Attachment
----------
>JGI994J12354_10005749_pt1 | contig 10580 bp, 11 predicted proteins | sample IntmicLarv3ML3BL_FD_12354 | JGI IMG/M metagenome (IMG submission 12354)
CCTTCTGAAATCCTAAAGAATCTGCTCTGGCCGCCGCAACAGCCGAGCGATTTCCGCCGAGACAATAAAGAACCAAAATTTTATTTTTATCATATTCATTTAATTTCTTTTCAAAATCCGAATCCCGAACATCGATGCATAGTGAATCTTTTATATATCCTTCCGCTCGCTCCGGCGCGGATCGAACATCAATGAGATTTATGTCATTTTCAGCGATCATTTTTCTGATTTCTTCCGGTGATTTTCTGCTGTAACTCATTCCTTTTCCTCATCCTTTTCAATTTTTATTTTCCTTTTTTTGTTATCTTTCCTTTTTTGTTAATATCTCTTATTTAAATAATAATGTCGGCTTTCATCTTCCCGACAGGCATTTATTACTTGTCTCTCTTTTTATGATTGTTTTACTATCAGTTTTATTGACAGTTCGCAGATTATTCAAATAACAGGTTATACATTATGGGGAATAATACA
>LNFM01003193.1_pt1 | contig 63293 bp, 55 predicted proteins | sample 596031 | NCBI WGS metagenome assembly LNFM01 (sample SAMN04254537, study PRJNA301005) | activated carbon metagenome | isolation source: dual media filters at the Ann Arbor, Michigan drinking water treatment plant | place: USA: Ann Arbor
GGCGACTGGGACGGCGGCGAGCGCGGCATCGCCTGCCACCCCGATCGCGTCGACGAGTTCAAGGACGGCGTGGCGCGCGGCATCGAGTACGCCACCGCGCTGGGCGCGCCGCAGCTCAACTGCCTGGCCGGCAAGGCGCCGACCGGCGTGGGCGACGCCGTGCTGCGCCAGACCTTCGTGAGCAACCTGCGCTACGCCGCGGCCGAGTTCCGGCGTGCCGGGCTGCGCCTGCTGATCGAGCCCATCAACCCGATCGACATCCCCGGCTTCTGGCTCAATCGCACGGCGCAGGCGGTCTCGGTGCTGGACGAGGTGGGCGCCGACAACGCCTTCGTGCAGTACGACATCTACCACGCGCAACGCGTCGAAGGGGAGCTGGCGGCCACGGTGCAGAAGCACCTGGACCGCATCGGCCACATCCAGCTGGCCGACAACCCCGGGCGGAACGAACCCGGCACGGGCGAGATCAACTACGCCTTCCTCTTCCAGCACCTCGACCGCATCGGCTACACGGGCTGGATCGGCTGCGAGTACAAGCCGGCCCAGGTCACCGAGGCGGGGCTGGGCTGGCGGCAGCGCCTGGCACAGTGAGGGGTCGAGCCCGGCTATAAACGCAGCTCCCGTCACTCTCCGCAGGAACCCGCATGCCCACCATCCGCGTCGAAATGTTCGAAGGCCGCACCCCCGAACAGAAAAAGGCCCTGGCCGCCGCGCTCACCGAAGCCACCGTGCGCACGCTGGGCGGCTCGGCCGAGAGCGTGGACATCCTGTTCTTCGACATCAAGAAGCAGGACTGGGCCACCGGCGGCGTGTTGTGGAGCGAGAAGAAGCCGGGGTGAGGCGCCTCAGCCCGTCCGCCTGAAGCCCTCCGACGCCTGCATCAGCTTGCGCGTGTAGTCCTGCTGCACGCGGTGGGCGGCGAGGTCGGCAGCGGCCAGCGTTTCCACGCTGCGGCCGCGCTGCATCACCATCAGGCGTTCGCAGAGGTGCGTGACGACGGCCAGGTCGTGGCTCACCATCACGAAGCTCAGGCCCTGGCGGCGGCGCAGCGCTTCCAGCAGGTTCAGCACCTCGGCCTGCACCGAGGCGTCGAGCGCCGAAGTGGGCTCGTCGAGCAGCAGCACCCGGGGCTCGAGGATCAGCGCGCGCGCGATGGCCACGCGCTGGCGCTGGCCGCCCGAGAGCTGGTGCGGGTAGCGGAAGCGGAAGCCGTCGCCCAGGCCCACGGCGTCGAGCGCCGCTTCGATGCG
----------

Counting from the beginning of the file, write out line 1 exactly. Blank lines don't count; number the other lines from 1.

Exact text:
>JGI994J12354_10005749_pt1 | contig 10580 bp, 11 predicted proteins | sample IntmicLarv3ML3BL_FD_12354 | JGI IMG/M metagenome (IMG submission 12354)